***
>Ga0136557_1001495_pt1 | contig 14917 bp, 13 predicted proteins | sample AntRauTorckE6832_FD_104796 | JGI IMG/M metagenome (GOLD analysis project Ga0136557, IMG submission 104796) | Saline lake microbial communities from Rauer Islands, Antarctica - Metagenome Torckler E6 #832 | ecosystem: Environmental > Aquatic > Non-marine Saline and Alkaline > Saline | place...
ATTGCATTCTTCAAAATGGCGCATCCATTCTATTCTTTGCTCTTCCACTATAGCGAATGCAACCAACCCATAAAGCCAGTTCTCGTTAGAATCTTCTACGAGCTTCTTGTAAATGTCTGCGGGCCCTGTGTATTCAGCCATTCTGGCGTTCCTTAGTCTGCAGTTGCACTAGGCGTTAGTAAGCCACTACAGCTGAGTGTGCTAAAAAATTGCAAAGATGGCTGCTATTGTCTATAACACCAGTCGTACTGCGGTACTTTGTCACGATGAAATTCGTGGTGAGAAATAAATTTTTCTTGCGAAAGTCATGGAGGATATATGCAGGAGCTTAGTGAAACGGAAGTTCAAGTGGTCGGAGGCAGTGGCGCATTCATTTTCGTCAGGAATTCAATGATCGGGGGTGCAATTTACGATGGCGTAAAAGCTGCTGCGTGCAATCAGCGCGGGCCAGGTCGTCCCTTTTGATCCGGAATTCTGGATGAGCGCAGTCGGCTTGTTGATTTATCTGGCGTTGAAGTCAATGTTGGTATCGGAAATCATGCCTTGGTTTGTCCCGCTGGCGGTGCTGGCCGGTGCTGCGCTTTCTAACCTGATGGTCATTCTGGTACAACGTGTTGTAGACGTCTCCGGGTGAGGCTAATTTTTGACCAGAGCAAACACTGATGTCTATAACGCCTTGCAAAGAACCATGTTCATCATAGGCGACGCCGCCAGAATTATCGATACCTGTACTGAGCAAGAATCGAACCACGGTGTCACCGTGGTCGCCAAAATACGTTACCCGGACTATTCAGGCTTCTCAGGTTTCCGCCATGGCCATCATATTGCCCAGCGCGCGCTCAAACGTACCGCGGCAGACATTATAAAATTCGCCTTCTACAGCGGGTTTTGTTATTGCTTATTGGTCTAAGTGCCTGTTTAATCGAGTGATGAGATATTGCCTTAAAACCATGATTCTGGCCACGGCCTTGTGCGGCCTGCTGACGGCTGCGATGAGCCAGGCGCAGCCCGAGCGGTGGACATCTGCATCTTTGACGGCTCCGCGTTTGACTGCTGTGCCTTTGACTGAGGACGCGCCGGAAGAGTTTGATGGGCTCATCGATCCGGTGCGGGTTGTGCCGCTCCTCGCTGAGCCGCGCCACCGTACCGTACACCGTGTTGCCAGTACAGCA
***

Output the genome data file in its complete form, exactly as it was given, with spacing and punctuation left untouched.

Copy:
>Ga0136557_1001495_pt1 | contig 14917 bp, 13 predicted proteins | sample AntRauTorckE6832_FD_104796 | JGI IMG/M metagenome (GOLD analysis project Ga0136557, IMG submission 104796) | Saline lake microbial communities from Rauer Islands, Antarctica - Metagenome Torckler E6 #832 | ecosystem: Environmental > Aquatic > Non-marine Saline and Alkaline > Saline | place...
ATTGCATTCTTCAAAATGGCGCATCCATTCTATTCTTTGCTCTTCCACTATAGCGAATGCAACCAACCCATAAAGCCAGTTCTCGTTAGAATCTTCTACGAGCTTCTTGTAAATGTCTGCGGGCCCTGTGTATTCAGCCATTCTGGCGTTCCTTAGTCTGCAGTTGCACTAGGCGTTAGTAAGCCACTACAGCTGAGTGTGCTAAAAAATTGCAAAGATGGCTGCTATTGTCTATAACACCAGTCGTACTGCGGTACTTTGTCACGATGAAATTCGTGGTGAGAAATAAATTTTTCTTGCGAAAGTCATGGAGGATATATGCAGGAGCTTAGTGAAACGGAAGTTCAAGTGGTCGGAGGCAGTGGCGCATTCATTTTCGTCAGGAATTCAATGATCGGGGGTGCAATTTACGATGGCGTAAAAGCTGCTGCGTGCAATCAGCGCGGGCCAGGTCGTCCCTTTTGATCCGGAATTCTGGATGAGCGCAGTCGGCTTGTTGATTTATCTGGCGTTGAAGTCAATGTTGGTATCGGAAATCATGCCTTGGTTTGTCCCGCTGGCGGTGCTGGCCGGTGCTGCGCTTTCTAACCTGATGGTCATTCTGGTACAACGTGTTGTAGACGTCTCCGGGTGAGGCTAATTTTTGACCAGAGCAAACACTGATGTCTATAACGCCTTGCAAAGAACCATGTTCATCATAGGCGACGCCGCCAGAATTATCGATACCTGTACTGAGCAAGAATCGAACCACGGTGTCACCGTGGTCGCCAAAATACGTTACCCGGACTATTCAGGCTTCTCAGGTTTCCGCCATGGCCATCATATTGCCCAGCGCGCGCTCAAACGTACCGCGGCAGACATTATAAAATTCGCCTTCTACAGCGGGTTTTGTTATTGCTTATTGGTCTAAGTGCCTGTTTAATCGAGTGATGAGATATTGCCTTAAAACCATGATTCTGGCCACGGCCTTGTGCGGCCTGCTGACGGCTGCGATGAGCCAGGCGCAGCCCGAGCGGTGGACATCTGCATCTTTGACGGCTCCGCGTTTGACTGCTGTGCCTTTGACTGAGGACGCGCCGGAAGAGTTTGATGGGCTCATCGATCCGGTGCGGGTTGTGCCGCTCCTCGCTGAGCCGCGCCACCGTACCGTACACCGTGTTGCCAGTACAGCA